Chapter seven discusses meditation, mindfulness, and misconceptions about the two. When I took the Vipassana ten-day course, it was emphasized to us repeatedly that in the Buddha’s conception is that one needs to do two things in pursuit of enlightenment, live ethically (as per the eight-fold path) and practice (meditation and mindfulness.) While Rahula doesn’t put it exactly like that, that message comes across. (Rahula presents the eight-fold path categorized in three divisions of ethics, practice, and wisdom.) Whereas the doctrine of no-soul is controversial on metaphysical / philosophical grounds, the necessity of practice is passively objected to on the grounds that people really don’t want to practice because it’s challenging and it keeps them from getting the most out of all the apps on their phones.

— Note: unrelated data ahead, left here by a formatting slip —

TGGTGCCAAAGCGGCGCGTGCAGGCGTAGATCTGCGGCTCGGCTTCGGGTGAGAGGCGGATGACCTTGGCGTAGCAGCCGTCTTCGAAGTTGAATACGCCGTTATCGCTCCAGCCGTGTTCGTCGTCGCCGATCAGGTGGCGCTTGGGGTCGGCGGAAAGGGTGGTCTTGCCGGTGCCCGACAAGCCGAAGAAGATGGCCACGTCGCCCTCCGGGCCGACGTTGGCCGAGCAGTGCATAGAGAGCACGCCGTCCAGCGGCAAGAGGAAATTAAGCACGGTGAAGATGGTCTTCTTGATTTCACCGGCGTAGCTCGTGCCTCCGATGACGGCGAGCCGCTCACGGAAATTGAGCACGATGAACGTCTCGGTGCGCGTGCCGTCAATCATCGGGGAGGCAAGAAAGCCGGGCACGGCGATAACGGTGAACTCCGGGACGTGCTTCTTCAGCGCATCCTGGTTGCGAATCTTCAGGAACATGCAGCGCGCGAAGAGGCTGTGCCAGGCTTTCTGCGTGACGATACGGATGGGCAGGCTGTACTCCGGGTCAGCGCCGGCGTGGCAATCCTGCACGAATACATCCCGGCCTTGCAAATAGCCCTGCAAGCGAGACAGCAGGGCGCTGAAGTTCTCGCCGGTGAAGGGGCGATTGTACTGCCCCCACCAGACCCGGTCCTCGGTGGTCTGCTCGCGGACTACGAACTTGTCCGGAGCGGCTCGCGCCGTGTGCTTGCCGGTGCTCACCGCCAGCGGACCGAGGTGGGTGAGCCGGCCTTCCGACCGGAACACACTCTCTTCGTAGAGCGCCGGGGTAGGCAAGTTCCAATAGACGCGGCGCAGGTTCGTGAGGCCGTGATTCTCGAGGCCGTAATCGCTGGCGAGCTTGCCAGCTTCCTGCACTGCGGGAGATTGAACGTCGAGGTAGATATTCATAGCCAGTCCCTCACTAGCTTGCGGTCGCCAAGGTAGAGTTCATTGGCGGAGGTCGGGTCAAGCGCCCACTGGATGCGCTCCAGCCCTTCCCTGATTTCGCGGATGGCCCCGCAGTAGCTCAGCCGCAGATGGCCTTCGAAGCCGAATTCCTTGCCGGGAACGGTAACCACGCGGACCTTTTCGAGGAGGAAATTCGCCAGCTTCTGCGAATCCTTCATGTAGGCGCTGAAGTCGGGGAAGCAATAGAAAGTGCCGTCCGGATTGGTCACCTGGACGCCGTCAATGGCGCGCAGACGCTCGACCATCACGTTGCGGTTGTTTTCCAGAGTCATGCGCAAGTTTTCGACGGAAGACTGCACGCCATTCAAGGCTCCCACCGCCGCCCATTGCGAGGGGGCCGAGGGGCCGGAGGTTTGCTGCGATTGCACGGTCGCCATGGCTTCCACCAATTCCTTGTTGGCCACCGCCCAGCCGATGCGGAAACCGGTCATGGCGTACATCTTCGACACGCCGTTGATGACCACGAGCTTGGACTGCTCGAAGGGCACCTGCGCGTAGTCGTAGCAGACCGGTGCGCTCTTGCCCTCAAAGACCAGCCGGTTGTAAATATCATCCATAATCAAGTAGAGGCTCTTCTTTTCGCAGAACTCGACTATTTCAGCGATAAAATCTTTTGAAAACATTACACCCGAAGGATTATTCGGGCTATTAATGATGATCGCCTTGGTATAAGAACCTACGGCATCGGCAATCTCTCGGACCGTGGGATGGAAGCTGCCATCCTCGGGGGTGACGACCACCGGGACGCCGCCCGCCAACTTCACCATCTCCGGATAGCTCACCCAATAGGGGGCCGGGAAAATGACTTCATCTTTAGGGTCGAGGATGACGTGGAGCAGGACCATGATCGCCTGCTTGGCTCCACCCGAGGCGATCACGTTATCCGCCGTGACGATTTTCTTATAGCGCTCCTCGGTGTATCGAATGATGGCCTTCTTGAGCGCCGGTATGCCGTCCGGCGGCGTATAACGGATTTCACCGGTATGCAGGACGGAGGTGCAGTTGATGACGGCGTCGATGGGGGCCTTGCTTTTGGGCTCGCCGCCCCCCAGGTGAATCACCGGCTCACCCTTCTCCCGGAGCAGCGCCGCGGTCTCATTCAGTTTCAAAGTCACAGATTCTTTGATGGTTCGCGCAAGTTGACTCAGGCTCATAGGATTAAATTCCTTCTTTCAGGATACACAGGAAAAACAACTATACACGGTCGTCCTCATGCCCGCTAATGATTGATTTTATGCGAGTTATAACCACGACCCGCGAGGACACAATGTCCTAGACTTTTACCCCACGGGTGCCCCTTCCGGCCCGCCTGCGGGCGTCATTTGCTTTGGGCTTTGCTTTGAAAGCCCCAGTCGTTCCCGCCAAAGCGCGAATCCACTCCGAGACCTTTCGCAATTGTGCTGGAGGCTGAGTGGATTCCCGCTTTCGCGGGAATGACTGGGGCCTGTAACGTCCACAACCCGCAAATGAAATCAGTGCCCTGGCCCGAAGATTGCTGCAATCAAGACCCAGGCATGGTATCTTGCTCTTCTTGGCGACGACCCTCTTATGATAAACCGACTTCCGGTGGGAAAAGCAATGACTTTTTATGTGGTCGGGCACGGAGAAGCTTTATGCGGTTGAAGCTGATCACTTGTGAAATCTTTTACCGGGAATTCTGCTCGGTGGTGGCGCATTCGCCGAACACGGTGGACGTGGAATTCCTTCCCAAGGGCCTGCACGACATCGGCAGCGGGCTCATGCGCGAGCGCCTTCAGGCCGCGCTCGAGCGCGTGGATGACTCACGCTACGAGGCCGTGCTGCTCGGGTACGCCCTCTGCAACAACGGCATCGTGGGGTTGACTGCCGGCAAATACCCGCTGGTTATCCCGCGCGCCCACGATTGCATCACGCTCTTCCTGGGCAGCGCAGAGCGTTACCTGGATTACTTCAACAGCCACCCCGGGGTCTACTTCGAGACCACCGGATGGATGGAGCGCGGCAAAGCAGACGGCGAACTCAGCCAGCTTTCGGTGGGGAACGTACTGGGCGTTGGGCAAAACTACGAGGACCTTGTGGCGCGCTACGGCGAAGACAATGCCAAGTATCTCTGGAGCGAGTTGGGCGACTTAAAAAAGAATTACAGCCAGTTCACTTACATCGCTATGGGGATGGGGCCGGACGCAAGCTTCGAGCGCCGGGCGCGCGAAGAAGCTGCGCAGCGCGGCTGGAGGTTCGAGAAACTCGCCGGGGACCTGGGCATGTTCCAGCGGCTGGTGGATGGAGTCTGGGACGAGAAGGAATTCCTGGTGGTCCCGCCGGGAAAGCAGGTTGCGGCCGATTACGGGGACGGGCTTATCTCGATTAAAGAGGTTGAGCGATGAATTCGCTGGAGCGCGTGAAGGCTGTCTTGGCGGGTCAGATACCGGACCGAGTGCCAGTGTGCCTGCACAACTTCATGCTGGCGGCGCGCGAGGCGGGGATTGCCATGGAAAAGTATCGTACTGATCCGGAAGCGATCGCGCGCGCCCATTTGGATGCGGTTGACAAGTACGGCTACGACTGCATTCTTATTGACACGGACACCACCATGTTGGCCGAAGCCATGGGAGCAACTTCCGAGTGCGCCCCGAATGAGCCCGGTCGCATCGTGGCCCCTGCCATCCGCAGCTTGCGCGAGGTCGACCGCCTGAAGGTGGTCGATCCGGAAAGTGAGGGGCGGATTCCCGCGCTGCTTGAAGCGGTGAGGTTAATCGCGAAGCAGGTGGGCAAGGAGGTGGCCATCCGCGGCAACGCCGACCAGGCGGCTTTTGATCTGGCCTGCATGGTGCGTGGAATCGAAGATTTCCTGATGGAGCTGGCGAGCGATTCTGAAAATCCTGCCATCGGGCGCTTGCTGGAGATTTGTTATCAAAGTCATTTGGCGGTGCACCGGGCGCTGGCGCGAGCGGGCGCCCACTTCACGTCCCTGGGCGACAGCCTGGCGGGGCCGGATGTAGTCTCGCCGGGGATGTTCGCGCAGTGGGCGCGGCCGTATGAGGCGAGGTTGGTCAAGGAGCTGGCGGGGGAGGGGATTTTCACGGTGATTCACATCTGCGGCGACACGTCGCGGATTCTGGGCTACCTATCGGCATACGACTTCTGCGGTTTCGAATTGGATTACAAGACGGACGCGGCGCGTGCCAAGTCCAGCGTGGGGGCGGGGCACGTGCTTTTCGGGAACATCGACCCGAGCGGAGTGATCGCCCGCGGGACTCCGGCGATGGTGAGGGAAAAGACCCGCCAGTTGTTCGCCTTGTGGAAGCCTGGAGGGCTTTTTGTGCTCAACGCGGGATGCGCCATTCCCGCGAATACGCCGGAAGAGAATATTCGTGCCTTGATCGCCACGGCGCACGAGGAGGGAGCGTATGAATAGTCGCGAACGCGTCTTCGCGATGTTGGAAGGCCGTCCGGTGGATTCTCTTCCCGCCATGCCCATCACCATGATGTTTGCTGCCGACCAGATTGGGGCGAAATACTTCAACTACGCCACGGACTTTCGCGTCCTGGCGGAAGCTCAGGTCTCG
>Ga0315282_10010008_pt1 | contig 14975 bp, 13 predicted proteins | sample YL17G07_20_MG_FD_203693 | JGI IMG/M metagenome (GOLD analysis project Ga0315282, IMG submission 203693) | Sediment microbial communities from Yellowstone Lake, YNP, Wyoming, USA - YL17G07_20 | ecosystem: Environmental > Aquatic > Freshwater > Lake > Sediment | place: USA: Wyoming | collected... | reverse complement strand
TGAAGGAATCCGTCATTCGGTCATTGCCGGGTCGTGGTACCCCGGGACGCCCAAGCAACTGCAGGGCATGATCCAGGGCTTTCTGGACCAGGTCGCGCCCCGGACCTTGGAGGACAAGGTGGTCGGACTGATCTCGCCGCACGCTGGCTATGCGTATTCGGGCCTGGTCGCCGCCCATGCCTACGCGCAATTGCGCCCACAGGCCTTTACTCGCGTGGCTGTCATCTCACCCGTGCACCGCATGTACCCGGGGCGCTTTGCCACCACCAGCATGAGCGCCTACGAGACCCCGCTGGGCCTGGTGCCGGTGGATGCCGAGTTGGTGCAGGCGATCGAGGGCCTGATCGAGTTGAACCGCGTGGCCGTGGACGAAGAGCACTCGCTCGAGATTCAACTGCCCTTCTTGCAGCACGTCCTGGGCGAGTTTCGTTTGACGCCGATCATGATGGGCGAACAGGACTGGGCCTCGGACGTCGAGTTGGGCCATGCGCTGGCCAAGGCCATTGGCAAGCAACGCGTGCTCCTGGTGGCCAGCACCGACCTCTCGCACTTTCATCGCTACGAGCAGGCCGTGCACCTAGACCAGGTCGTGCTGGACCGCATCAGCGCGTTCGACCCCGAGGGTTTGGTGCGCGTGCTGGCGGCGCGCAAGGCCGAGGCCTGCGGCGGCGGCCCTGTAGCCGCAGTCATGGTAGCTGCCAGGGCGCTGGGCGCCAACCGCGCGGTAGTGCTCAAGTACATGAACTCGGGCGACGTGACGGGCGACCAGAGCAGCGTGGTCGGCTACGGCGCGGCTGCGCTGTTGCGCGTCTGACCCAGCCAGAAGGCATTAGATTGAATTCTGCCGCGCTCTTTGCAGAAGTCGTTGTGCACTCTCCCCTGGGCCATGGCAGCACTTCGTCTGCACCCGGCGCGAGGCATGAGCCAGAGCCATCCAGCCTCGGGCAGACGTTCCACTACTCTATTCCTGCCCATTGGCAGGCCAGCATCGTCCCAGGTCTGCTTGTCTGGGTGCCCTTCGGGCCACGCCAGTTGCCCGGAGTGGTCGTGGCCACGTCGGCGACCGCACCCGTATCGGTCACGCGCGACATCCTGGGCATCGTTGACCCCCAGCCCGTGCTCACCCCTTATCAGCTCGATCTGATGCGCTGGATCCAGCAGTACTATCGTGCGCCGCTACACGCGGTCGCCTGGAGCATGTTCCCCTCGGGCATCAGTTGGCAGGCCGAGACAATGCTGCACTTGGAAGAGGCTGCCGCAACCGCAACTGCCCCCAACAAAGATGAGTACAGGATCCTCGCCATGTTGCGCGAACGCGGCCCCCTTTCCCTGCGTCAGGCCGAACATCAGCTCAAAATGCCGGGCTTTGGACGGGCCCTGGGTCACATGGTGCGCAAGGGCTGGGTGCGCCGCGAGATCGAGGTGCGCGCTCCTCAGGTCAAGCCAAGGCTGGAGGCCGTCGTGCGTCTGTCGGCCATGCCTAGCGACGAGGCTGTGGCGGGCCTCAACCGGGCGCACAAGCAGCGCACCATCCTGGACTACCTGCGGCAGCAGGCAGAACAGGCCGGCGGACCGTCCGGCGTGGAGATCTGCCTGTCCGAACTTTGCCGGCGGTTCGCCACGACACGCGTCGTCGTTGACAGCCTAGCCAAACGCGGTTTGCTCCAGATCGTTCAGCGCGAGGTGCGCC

The last chapter ties things up by bringing what the Buddha taught into present-day in order to ask questions like how it can be applied and what it means to be a Buddhist.
Besides the appendices of texts and text excerpts, there are photos throughout the book, mostly of Buddhist sculptures from around the [Buddhist] world.
I found this book to be very informative. It’s concise and readable, and seemed to me to be very consistent with those beautiful ideas I’ve come to associate with the Buddha. I would recommend this book for anyone who’s looking to learn what the Buddha actually told his students back in the day.
“What is your original face?”
Original? Does that mean I have one now?
Perhaps when I mirror gaze.
Otherwise, if I have a face, it resides in the minds of those who look upon it.
He who takes a scaffold built of patches of matter, varying distances from his eye
and reflecting various spectra of light, and fleshes it out in subjectivity owns the face.
That mean thing,
thing of glee,
that by which cantankerousness is displayed
thing of sorrow,
thing of madness,
that ugly-pretty, disheveled topography of flesh
is a faceless face,
or — perhaps — a thoughtless thought.